My "favorite" spelling pet peeve is the misuse of a word in singular form when it should be plural.
"truck’s" vs. "trucks"
"There were lots of truck’s trucks in the parking lot."
I’ve come to accept this from ordinary folks (well, sort of). But when a business commits this faux pas, I really get annoyed (OK, I need a life, I know…).
There is a Fry’s Electronics store in my area which commits this faux pas several times, with letters that are probably 4 feet high!
There are signs in the store that read "CD’s" , "DVD’s", Oddly enough they got "Electronics" right….
But I digress….
The latest example I’ve come across (and which inspired what you’re reading now) is from none other than The New York Times. The Times is about the last place on earth that I’d expect to find this.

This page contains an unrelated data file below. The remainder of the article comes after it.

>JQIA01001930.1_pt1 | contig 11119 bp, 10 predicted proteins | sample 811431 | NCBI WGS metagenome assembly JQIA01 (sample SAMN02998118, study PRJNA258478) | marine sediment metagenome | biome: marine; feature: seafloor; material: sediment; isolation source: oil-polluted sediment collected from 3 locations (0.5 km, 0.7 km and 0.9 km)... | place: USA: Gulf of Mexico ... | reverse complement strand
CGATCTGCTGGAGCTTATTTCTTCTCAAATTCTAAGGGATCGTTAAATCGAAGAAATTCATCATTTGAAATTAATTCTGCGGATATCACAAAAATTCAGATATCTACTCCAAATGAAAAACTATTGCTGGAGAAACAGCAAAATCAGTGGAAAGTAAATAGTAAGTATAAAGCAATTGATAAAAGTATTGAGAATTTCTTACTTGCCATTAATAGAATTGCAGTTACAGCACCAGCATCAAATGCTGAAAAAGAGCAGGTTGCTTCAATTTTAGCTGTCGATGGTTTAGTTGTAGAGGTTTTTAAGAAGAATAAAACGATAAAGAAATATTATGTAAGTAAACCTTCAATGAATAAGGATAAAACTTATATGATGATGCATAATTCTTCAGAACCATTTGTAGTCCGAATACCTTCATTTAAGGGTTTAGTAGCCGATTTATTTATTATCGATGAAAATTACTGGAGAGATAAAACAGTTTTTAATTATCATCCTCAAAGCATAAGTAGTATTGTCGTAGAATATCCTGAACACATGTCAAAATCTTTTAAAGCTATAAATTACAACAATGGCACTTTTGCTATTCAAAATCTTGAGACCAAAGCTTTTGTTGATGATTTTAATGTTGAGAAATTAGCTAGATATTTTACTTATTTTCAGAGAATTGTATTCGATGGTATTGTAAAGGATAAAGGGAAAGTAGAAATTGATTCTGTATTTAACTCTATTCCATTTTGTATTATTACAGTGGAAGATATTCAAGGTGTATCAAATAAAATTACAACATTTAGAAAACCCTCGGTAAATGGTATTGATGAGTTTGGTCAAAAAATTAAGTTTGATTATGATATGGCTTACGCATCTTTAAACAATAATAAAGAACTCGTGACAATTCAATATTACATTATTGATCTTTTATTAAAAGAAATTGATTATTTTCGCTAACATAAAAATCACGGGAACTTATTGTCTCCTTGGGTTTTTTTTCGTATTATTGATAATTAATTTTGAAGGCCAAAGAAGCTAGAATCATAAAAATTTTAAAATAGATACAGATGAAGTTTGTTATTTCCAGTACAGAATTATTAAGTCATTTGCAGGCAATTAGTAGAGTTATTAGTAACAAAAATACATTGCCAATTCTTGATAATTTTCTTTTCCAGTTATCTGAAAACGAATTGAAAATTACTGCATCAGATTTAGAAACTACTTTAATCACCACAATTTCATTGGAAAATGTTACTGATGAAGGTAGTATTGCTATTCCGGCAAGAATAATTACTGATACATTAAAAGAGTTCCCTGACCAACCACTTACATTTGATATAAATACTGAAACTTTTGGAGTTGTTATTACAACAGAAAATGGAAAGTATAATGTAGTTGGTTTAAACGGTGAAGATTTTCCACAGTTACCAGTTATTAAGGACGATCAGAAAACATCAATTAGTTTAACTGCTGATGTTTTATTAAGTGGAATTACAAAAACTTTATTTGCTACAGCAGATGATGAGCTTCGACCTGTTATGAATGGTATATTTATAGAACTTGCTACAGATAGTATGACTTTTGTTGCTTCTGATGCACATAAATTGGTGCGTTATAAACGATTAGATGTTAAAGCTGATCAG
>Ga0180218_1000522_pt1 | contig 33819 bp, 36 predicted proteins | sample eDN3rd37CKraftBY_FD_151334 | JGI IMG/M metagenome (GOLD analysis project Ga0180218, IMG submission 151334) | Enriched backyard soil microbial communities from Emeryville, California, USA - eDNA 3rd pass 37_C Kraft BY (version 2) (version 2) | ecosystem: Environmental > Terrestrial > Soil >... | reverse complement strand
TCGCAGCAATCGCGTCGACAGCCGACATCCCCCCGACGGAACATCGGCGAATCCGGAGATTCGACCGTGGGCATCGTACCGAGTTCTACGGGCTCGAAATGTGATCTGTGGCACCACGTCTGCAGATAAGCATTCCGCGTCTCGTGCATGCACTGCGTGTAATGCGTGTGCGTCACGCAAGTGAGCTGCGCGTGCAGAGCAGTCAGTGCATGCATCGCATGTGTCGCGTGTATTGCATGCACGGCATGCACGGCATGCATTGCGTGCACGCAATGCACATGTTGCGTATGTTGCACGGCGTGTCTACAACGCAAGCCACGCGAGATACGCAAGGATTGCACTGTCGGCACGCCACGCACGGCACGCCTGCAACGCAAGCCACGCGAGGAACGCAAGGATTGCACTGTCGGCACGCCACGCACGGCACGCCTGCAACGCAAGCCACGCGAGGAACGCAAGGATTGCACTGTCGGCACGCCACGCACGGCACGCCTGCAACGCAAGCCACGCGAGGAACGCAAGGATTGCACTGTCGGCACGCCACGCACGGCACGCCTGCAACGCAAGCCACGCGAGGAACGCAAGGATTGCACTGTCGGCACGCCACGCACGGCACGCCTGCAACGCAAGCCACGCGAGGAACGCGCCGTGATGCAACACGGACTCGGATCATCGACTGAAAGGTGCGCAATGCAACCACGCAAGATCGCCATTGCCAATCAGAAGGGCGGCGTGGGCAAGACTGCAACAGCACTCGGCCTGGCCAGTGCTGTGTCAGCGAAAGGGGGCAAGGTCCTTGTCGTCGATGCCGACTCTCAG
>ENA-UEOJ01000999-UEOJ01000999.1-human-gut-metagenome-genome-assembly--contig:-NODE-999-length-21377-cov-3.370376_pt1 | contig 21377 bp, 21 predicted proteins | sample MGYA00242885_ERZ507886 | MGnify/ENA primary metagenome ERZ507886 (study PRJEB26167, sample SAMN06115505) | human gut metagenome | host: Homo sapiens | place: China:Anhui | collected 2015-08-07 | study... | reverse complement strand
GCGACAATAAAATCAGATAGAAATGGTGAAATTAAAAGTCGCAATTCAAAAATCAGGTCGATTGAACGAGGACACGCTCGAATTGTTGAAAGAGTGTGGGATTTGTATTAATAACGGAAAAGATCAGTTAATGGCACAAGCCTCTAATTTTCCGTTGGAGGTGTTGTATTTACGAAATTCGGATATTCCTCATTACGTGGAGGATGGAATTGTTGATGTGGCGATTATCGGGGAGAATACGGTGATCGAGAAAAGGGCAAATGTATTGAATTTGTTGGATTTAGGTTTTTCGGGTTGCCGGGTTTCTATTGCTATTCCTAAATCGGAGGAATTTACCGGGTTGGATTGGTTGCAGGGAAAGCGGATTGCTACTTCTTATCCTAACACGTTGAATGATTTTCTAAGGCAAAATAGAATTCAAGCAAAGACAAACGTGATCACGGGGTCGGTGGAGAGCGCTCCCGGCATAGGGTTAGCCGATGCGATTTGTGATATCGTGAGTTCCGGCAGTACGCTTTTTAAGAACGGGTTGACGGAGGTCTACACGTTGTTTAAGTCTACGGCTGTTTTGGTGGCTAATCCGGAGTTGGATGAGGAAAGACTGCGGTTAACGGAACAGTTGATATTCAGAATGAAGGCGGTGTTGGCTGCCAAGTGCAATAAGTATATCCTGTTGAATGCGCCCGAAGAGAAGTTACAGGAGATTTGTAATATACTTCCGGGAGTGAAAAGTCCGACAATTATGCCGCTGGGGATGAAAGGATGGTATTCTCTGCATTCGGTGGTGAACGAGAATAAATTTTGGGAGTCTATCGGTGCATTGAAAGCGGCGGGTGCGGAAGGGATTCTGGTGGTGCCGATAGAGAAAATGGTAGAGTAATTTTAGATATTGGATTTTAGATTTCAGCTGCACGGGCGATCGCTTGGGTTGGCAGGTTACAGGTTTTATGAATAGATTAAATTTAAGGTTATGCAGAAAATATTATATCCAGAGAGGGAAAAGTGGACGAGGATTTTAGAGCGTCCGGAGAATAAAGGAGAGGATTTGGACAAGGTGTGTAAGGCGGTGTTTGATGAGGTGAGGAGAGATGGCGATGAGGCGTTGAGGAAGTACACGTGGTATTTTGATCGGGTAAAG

Here is the page. See for yourself.
I’ll help you out. It’s in the right column. There are links (which I’ve removed here but you will find on the page if you like. The important point is to illustrate where they fucked up which I bolded in red)).
IPod’s Law: The Impossible Is Possible
Apple’s music-player lineup includes a new entry, the iPod nano. How does it fit into the company’s pace-setting team?
Video: David Pogue
CNET Reviews: More IPod’s"
Note "IPod’s" appears twice. The first time they actually got it right….
and if you really want to get picky the tradmarked name is spelled
"iPod" and not "IPod" but I’ll let that one slide. After all the Times
insists on the use of "Compact Disk" vs. "Compact Disc" (the former
being correct spelling, the latter being a the tradmarked name which virtually
But back to this plural vs. singluar stuff..
What do I conclude from all this?: We’re truly in a sad state of affairs when The New York Times makes these mistakes…